This may seem like a tough question to answer, but once you understand the definition of money, you can apply it to cryptocurrency such as Bitcoin and you will see how simple it actually is.
I have a previous post on a Brief History of Money that you can quickly refresh if you like.
The Definition of Money is:
- A means of exchange
- A store of value (wealth)
- A unit of account
Many people argue about whether or not Bitcoin satisfies the above definition. The real answer is that in some respect, Bitcoin does to some degree and capacity, satisfy the above definition of money.
Is Bitcoin a Medium of Exchange?
What determines if something is a means of exchange? Simple: if people use it as a medium of exchange. Cattle, salt, sea shells, beads, and eventually metal coins were all used as means of exchange. Some of them were better than others. Then we entered the gold standard, which branched to involve fiat money. Fiat money evolved to numbers on online accounts. Which evolved to cryptocurrencies. The big difference is that fiat is still the main medium of exchange, and the absolute vast majority of transactions use the $USD (or other sanctioned fiat currency) as the medium of exchange.
Bitcoin is used as a medium of exchange. First, it was used to buy pizza, then it was used primarily for illicit material on the silk road, and today many people do use Bitcoin to make international remittance, or to pay for things (yes you can use Bitcoin to buy plane tickets or pay for things online on certain sites).
Moreover, the fiat world makes inter-bank transfers 9-5 Monday to Friday. Bitcoin (and other cryptocurrencies such as XRP and Ethereum) are 24/7/365. Just as libraries were open during daytime hours Monday to Friday, same as most News Channels (at least for live news), then the Internet came around, open, live 24/7/365. Can you see the parallel?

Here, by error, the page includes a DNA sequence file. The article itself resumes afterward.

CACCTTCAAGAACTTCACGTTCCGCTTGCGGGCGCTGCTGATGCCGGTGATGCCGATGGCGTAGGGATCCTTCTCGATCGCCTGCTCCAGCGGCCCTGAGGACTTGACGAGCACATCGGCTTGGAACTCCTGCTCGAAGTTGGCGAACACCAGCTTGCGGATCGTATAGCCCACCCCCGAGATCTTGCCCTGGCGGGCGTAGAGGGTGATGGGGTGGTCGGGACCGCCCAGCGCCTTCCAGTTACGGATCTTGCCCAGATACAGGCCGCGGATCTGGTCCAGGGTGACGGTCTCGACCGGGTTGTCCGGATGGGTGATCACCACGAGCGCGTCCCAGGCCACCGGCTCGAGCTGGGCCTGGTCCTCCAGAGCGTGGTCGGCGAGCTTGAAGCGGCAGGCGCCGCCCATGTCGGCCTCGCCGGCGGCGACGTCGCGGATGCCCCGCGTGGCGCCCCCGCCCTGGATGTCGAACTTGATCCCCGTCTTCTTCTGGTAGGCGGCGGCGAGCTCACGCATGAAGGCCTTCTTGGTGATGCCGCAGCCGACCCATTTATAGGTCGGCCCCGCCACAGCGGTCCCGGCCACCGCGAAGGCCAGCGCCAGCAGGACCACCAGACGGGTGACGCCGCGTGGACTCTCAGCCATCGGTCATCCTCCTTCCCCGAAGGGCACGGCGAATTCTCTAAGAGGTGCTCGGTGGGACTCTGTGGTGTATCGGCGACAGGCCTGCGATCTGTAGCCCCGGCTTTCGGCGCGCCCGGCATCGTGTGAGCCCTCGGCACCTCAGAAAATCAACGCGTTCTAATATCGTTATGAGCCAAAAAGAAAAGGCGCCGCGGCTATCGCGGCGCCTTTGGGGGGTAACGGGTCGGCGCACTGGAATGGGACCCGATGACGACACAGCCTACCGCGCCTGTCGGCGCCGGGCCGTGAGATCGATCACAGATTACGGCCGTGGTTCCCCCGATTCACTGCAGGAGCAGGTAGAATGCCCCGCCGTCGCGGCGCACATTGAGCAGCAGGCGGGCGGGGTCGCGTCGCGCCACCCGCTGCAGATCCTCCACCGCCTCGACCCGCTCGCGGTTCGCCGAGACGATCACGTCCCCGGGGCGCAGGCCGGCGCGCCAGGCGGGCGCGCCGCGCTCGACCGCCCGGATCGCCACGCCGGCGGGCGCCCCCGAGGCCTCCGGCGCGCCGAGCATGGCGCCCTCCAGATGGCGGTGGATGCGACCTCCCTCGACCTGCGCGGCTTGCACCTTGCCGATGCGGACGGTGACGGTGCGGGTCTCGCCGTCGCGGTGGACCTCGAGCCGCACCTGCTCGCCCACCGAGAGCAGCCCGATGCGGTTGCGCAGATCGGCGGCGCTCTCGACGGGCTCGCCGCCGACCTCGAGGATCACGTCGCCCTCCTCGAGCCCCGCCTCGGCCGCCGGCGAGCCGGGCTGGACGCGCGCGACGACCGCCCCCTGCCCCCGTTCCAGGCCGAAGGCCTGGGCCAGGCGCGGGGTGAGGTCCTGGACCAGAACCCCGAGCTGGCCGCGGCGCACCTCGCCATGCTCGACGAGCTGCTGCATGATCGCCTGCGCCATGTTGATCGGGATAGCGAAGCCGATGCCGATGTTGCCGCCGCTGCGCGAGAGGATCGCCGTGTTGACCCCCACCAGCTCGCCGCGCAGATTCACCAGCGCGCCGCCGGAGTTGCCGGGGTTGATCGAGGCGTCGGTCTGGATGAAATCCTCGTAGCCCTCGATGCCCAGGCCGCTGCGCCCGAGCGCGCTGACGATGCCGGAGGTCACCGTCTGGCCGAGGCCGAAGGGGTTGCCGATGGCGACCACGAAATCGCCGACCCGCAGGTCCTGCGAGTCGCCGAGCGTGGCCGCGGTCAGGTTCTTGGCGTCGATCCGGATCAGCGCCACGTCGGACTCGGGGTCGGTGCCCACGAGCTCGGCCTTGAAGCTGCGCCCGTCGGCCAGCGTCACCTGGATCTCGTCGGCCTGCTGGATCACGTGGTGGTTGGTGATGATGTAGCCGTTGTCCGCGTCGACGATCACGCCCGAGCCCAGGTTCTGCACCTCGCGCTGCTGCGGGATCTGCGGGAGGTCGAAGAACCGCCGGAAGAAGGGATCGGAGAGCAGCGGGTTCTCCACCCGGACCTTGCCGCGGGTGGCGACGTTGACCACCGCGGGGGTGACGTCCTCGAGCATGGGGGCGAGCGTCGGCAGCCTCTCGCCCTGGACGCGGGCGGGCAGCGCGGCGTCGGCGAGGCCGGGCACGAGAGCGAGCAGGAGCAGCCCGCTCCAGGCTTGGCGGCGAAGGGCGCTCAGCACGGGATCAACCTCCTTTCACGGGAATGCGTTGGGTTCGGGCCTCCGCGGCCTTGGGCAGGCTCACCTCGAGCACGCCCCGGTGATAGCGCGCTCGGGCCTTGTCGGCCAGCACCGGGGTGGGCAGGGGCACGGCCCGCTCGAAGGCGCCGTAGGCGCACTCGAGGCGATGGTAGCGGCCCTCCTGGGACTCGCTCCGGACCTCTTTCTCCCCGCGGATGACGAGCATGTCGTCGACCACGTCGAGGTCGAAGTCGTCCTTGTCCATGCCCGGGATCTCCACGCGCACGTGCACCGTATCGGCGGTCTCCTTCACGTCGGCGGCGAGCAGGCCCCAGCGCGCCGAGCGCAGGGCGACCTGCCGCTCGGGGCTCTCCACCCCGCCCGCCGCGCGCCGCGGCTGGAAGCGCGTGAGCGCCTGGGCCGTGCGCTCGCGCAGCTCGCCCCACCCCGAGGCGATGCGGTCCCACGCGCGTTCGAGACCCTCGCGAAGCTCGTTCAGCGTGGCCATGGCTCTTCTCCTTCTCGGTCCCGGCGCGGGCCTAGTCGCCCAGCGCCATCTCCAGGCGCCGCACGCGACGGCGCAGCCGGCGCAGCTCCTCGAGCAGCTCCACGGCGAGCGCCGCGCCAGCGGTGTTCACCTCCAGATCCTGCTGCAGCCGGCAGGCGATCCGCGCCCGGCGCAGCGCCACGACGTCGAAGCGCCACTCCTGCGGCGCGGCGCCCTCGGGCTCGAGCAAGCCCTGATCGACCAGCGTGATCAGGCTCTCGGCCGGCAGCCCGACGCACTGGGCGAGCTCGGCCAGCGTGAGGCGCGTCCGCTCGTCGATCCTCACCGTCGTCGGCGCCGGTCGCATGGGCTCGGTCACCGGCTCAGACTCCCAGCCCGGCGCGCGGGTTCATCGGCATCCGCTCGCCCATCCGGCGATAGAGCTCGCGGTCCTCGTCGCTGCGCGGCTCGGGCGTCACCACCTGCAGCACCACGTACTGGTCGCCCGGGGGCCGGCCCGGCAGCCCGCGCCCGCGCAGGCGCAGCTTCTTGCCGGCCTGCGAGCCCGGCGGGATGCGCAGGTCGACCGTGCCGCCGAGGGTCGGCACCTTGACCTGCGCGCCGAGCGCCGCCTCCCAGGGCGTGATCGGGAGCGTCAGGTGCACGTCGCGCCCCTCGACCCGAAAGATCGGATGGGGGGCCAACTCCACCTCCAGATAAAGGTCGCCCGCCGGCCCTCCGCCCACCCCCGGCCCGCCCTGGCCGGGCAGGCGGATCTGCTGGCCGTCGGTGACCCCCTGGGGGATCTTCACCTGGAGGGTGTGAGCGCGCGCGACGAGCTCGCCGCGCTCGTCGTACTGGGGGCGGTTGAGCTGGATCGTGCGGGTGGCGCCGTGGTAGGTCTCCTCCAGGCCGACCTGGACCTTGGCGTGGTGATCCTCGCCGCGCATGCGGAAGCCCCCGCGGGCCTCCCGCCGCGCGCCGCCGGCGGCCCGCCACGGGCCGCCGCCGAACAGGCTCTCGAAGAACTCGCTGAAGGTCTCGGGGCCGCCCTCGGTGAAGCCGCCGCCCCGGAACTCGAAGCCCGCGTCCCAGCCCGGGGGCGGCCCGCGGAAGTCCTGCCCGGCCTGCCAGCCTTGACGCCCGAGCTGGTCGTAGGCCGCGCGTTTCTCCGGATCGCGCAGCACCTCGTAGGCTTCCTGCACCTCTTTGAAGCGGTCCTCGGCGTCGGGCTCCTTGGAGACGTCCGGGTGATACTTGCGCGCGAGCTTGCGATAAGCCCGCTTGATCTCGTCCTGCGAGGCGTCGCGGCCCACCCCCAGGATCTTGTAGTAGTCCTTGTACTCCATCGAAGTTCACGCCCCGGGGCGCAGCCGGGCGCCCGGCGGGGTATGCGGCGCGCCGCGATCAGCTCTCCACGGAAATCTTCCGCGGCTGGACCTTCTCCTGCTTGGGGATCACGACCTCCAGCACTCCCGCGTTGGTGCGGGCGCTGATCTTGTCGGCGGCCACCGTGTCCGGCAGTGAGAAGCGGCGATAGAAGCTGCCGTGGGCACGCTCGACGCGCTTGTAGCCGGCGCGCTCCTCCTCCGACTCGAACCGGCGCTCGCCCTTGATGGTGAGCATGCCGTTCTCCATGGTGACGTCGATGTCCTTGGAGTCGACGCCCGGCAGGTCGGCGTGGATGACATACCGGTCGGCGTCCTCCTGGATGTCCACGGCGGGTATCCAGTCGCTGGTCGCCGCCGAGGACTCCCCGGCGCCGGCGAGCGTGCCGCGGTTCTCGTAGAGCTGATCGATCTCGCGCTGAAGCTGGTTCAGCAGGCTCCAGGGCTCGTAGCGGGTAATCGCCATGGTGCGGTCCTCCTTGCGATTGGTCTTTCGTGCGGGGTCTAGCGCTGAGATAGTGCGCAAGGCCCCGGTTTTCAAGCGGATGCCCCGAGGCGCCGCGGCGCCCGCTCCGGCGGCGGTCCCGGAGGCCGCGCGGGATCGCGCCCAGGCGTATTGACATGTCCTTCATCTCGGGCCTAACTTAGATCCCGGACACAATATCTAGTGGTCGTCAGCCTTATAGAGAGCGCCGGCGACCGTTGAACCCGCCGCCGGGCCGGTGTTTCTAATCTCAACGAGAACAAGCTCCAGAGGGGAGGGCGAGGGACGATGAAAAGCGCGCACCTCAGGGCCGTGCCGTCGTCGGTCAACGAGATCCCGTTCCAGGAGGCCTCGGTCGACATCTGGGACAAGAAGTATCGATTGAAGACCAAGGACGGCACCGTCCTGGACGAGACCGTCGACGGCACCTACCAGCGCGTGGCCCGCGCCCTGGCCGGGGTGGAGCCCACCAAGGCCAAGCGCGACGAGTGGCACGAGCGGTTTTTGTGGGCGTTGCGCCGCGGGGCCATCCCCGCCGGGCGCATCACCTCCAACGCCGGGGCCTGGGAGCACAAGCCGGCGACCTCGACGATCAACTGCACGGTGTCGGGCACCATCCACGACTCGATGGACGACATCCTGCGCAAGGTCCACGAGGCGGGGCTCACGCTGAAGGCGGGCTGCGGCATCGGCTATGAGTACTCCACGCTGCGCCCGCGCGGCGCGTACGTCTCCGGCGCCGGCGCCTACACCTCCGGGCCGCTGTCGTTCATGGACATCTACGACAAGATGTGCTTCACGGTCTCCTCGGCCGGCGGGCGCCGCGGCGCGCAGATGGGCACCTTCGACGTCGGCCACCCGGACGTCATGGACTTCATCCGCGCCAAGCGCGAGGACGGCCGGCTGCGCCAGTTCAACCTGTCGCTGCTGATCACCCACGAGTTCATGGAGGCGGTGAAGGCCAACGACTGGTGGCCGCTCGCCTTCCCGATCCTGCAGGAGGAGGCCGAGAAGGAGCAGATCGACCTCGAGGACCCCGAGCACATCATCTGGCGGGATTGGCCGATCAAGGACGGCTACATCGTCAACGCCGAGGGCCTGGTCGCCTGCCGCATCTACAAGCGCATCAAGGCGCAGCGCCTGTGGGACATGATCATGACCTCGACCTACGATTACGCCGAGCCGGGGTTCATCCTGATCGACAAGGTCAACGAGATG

You will be able to exchange and transact anytime, anywhere, near instantly. Regardless of what the haters may claim about the scalability and transaction speeds, there are improvements coming to Bitcoin (Bitcoin Lightning Network), Ethereum (Metropolis multi-phase upgrade) and XRP (already has very high transactions per second).
Bitcoin, Ethereum and XRP are all used as mediums of exchange.
Is Bitcoin a Store of Value (Wealth)?
A resounding yes.
Has Bitcoin dropped over 80% since its all-time high of ~$20k USD? Yes. This is the argument that many people will make against Bitcoin as a store of value. However, if you take a look at the real numbers you can clearly see that not only does Bitcoin hold your wealth, it greatly multiplies it.
Before I continue on to point out how Bitcoin is a real store of value, I want to make a quick comparison to the USD over the last 50 years. Back in the early 1970s at the time of the Nixon Shock, one could purchase one ounce of gold for $35 USD. Then as the US Federal Reserve kept printing money over the last 50 years, it destroyed the $USD as a way to hold value/wealth. Today that same ounce of gold, which has not changed with respect to its intrinsic value, now would cost ~$1200 USD to buy. Today, $1200 has the same worth as $35 fifty years ago. So had your grandparents saved money back then without investing it, it’s value would have depreciated thunderously.